Explore Nature

Highlands is Home to Rare and Endemic Plants and Animals

Some say ours are the oldest mountains in the world. Their geology tells us that they were formed a billion years ago and over time changes in the landscape have created ideal habitat for a plethora of plants and animals like no other place in North America. They are home to 400 rare and more than 250 endemic plants, meaning they occur nowhere else on the planet.

Our streams and rivers contain the largest variety of fish, fresh-water mussels and crayfish in the temperate world and new species continue to be discovered. Indeed, our forests are the most ecologically rich in the world but it's not just the plants and wildlife who thrive here.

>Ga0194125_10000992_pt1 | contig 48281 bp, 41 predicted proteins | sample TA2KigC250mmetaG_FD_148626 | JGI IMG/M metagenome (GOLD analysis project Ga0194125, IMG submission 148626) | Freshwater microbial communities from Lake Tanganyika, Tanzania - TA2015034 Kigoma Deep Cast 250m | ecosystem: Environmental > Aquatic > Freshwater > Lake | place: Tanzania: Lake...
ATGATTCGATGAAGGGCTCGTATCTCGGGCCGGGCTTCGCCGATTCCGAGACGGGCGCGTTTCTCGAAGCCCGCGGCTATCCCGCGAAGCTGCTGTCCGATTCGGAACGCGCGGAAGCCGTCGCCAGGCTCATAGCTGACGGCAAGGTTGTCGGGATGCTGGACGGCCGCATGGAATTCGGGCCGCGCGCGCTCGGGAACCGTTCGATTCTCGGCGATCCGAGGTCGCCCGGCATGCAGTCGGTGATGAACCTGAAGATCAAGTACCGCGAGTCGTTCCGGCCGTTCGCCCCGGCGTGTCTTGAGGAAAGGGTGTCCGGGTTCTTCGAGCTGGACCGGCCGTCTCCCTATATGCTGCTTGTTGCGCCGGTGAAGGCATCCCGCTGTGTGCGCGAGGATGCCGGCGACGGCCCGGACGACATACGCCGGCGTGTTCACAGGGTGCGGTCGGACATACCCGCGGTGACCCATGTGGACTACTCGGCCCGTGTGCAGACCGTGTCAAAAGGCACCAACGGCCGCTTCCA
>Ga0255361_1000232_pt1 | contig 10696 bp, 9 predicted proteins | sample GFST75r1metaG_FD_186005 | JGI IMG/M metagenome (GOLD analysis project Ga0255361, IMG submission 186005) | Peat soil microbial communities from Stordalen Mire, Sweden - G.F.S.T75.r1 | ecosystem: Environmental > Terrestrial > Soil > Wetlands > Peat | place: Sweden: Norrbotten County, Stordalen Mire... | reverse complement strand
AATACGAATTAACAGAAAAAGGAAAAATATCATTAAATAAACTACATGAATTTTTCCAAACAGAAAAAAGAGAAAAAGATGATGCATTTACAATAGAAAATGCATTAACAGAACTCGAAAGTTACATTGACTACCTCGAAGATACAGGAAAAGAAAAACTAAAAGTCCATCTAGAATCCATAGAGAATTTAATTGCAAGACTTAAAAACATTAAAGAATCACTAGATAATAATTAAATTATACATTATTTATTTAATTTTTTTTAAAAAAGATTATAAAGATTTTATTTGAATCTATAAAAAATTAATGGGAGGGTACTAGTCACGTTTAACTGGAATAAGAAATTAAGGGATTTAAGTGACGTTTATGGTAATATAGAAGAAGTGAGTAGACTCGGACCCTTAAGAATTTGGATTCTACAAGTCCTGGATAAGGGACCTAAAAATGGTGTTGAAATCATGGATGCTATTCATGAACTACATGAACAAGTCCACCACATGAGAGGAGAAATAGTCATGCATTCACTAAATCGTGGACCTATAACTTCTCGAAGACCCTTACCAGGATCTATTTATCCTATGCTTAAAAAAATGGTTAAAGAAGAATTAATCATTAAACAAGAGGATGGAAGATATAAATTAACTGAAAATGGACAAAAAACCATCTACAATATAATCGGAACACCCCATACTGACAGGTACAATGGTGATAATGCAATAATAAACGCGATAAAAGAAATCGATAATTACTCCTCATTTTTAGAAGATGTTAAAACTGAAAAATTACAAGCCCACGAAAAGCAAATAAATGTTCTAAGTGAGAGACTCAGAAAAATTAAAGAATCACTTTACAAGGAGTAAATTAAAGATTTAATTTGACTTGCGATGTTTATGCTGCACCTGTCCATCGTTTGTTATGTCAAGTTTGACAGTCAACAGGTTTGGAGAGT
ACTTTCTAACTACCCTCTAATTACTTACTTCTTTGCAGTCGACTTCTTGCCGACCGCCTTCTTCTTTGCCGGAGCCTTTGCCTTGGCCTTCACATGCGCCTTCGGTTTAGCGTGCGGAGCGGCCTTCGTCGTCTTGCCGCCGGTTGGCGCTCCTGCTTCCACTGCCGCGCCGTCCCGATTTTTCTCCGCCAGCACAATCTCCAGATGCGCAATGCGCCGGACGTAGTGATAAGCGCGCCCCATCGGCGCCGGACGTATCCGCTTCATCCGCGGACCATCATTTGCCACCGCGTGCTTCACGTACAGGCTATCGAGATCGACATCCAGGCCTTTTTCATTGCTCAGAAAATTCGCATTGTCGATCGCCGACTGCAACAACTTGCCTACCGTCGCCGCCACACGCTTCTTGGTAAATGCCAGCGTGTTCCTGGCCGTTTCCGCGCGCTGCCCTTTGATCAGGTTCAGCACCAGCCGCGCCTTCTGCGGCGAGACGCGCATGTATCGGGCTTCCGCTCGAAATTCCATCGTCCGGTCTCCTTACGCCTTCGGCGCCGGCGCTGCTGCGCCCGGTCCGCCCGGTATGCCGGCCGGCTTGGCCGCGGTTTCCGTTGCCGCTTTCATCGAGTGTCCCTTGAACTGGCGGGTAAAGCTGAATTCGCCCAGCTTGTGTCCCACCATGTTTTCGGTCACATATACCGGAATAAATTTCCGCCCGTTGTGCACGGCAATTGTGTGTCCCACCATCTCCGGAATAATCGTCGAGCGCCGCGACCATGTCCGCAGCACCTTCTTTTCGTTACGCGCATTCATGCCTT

While not endemic, a stroll through the Plateau’s woods and meadows will reward the alert guest with glimpses of racoons, otters, snakes and terrapins, bears, and occasional bobcats. Foxes still abound, although the arrival of coyotes over the last few years may have diminished their range. Armadillos are rumored to have recently arrived on the Plateau, and you’ll still hear of occasional sightings of mountain lions, although they are supposed to have vanished from the forests around here nearly 100 years ago.

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